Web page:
Walter Mitty is an introvert. He might be said to be a typical James Thurber character. Other examples of such characters, all of which can be found in the best collection of Thurber’s short pieces, The Thurber Carnival, are Mr. Martin in “The Catbird Seat,” the unnamed protagonist of “One is a Wanderer,” Samuel O. Bruhl, the antihero in “The Remarkable Case of Mr. Bruhl,” and Thurber himself in “A Note at the End.” And there are many typical James Thurber characters in the generous selection of cartoons included in The Thurber Carnival, for James Thurber was at least as famous for his drawings as for his stories, essays, and miscellaneous humor pieces.
It was the distinguished psychoanalyst Carl Jung who coined the terms “introvert” and “extravert” in his book Psychological Types (1921). According to Jung:
The introvert is not forthcoming, he is as though in continual retreat before the object. He holds aloof from external happenings, does not join in, has a distinct dislike of society as soon as he finds himself among too many people. In a large gathering he feels lonely and lost. The more crowded it is, the greater becomes his resistance. He is not in the least “with it,” and has no love of enthusiastic get-togethers. He is not a good mixer. What he does, he does in his own way, barricading himself against influences from outside. He is apt to appear awkward, often seeming inhibited, and it frequently happens that, by a certain brusqueness of manner, or by his glum unapproachability, or some kind of malapropism, he causes unwitting offence to people. His better qualities he keeps to himself, and generally does everything he can to dissemble them. He is easily mistrustful, self-willed, often suffers from inferiority feelings and for this reason is also envious. His apprehensiveness of the object is not due to fear, but to the fact that it seems to him negative, demanding, overpowering or even menacing.
The introvert sees everything that is in any way valuable to him in the subject; the extravert sees it in the object. This dependence on the object seems to the introvert a mark of the greatest inferiority, while to the extravert the preoccupation with the subject seems nothing but infantile autoeroticism. So it is not surprising that the two types often come into conflict. This does not, however, prevent most men from marrying women of the opposite type. Such marriages are very valuable as psychological symbioses so long as the partners do not attempt a mutual “psychological” understanding.
Examples of how Walter Mitty “sees everything that is in any way valuable to him in the subject” can be seen in all the episodes in which he is fantasizing about doing heroic or noble deeds. They are all triggered by objective reality and then translated into subjective experiences. For example, his wife tells him he should see Dr. Renshaw, and he quickly begins imagining that he himself is a distinguished surgeon. Mitty pictures their family doctor in his fantasy as “haggard and distraught.”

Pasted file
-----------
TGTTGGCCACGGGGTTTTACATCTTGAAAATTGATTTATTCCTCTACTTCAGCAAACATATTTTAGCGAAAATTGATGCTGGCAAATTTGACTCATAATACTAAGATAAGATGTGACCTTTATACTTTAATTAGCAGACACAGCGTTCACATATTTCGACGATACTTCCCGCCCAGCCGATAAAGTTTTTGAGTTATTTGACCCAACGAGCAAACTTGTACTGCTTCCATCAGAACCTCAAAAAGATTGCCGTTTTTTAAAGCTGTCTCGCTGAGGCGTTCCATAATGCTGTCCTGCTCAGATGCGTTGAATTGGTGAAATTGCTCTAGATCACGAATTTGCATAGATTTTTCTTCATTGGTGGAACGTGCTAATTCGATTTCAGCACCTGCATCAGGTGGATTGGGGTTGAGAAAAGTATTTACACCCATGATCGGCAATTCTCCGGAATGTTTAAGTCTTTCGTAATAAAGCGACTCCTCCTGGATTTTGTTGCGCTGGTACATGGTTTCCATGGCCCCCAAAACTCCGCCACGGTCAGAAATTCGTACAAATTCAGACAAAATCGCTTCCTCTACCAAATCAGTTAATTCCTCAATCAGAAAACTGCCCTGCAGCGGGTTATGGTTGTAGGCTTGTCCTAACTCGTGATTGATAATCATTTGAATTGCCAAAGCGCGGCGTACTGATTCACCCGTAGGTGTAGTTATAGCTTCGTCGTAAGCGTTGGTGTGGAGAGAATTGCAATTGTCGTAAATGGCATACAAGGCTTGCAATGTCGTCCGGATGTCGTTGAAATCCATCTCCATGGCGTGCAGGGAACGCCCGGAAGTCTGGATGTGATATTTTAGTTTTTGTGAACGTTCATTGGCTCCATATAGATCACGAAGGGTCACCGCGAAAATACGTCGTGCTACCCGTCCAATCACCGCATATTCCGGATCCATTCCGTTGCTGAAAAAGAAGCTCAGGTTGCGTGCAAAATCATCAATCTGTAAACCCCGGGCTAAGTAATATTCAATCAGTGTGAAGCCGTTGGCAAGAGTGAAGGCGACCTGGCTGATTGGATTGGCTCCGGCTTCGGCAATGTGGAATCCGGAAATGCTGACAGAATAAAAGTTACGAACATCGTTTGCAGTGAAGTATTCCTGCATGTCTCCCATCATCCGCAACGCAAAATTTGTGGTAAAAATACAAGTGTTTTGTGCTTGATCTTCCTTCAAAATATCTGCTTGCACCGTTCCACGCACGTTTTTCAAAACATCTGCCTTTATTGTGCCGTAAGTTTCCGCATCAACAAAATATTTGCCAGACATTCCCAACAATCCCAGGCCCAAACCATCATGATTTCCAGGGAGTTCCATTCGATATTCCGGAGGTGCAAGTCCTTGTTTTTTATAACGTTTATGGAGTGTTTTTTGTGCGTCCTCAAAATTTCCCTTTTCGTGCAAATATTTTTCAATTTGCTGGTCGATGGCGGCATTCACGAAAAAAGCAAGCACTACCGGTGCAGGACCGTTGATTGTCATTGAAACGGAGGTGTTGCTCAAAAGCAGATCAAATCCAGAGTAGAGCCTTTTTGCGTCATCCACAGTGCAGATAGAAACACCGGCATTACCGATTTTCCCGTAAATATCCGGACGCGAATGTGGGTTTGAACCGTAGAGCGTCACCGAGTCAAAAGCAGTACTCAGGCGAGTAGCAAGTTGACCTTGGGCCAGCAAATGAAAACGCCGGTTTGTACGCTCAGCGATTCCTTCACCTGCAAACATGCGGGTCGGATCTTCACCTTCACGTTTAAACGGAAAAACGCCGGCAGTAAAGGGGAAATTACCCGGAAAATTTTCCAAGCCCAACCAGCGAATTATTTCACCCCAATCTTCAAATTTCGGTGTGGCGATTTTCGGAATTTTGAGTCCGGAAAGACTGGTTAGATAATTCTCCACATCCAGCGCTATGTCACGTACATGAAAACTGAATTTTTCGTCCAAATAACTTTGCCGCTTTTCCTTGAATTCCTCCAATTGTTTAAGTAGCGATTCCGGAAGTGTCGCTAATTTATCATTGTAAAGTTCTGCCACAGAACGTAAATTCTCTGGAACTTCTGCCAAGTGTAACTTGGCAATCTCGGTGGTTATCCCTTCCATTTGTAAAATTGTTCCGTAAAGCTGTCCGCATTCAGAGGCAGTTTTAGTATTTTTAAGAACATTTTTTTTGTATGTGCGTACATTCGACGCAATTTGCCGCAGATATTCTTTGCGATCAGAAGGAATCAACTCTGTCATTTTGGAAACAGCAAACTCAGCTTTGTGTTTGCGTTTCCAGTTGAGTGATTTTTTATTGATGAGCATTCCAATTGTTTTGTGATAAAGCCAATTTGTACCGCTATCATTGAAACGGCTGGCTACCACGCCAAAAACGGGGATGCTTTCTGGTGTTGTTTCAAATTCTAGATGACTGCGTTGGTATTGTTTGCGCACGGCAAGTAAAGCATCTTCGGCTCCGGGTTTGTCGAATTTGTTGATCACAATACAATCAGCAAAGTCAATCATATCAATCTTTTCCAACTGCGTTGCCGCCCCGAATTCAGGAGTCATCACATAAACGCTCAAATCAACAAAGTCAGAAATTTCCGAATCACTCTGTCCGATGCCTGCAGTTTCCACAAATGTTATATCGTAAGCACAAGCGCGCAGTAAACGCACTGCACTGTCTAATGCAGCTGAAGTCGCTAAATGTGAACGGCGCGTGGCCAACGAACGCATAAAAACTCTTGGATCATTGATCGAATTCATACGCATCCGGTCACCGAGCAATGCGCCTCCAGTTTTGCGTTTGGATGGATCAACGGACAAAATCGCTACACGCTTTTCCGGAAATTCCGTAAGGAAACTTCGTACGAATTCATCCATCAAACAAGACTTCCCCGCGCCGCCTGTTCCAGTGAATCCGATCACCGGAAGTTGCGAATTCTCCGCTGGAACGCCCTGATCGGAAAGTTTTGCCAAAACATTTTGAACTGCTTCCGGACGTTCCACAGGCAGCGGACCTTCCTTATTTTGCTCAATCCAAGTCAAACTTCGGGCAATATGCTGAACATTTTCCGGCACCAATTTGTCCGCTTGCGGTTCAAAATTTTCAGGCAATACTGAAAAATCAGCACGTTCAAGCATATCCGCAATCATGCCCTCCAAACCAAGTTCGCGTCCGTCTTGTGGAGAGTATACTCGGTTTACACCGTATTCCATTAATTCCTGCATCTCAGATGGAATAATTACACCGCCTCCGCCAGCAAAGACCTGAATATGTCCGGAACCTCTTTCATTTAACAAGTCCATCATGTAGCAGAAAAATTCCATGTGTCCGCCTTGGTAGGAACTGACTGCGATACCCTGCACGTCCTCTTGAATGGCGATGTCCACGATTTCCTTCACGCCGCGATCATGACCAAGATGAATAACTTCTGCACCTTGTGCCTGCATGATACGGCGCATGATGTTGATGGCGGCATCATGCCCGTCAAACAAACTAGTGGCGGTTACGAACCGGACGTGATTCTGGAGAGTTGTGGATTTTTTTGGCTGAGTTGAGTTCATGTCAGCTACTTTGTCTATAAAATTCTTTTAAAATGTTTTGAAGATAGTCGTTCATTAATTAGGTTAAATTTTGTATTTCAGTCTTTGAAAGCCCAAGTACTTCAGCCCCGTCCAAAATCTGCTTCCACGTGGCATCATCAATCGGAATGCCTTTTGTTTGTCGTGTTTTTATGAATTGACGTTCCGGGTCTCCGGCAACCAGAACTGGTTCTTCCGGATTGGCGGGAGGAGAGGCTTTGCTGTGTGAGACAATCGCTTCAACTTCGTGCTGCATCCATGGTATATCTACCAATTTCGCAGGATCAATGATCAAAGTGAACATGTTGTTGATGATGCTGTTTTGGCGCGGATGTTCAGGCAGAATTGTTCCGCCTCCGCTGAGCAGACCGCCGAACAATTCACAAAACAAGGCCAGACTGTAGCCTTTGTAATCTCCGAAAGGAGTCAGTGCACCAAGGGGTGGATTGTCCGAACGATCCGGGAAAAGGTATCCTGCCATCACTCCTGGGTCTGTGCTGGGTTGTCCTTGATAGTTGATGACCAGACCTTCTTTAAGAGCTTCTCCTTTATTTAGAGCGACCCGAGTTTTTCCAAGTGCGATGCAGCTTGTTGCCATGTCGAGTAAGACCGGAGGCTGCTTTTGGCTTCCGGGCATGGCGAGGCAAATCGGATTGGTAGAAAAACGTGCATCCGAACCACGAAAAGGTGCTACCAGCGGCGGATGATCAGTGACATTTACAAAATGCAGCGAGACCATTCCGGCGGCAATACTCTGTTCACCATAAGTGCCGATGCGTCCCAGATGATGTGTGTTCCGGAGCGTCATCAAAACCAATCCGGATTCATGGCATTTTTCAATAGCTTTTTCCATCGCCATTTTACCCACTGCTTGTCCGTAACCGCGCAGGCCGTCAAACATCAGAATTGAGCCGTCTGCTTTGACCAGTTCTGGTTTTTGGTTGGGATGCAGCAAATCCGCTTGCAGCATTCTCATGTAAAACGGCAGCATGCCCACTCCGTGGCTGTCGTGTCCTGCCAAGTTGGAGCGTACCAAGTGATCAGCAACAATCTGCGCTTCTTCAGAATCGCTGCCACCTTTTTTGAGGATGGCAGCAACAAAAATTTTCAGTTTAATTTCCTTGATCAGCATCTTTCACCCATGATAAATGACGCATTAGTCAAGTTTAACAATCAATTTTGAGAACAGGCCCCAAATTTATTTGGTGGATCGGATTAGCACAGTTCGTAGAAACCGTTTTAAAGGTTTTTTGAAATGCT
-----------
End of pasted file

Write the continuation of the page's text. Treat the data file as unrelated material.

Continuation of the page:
“Hello, Mitty,” he said. “We’re having the devil’s own time with McMillan, the millionaire banker and close personal friend of Roosevelt. Obstreosis of the ductal tract. Tertiary. Wish you’d take a look at him.”
As another example, Walter Mitty is driving to town and notes that it looks like rain, and he becomes Commander Mitty piloting a hydroplane through hurricane weather. The object becomes subjective. Jung states in Psychological Types that modern art has become more and more subjective. In painting many artists still use the object but do all sorts of weird things with it in order to express their own thoughts and feelings. Pablo Picasso is a prime example in his expressionist paintings such as the famous “Guernica.” Mitty is like Picasso in being more interested in his own thoughts, feelings, impressions and reactions than in the objective world in which he has to park cars and buy puppy biscuits.
Where Jung writes “This does not, however, prevent most men from marrying women of the opposite type,” he seems to be saying that most introverted men marry women of the opposite type. Or else he only means that introverted men are usually content with being married to extraverted women. At least we see many marriages in which the husband is quiet and introspective while his wife handles all the domestic and social arrangements. She may even tell her husband what suit to wear to work and what necktie should go with it. Jung calls this "psychological symbiosis." If the Mittys have a “symbiotic” relationship, what does Walter contribute? He is probably the one who earns the income—although it is his wife who spends most of it. He is the only one who can drive a car. Her concern about her husband may be largely a matter of dependence. Even her social life would be crimped if she were a widow or, worse yet, a divorcee rather than part of a couple. And this would be a serious matter for an extravert.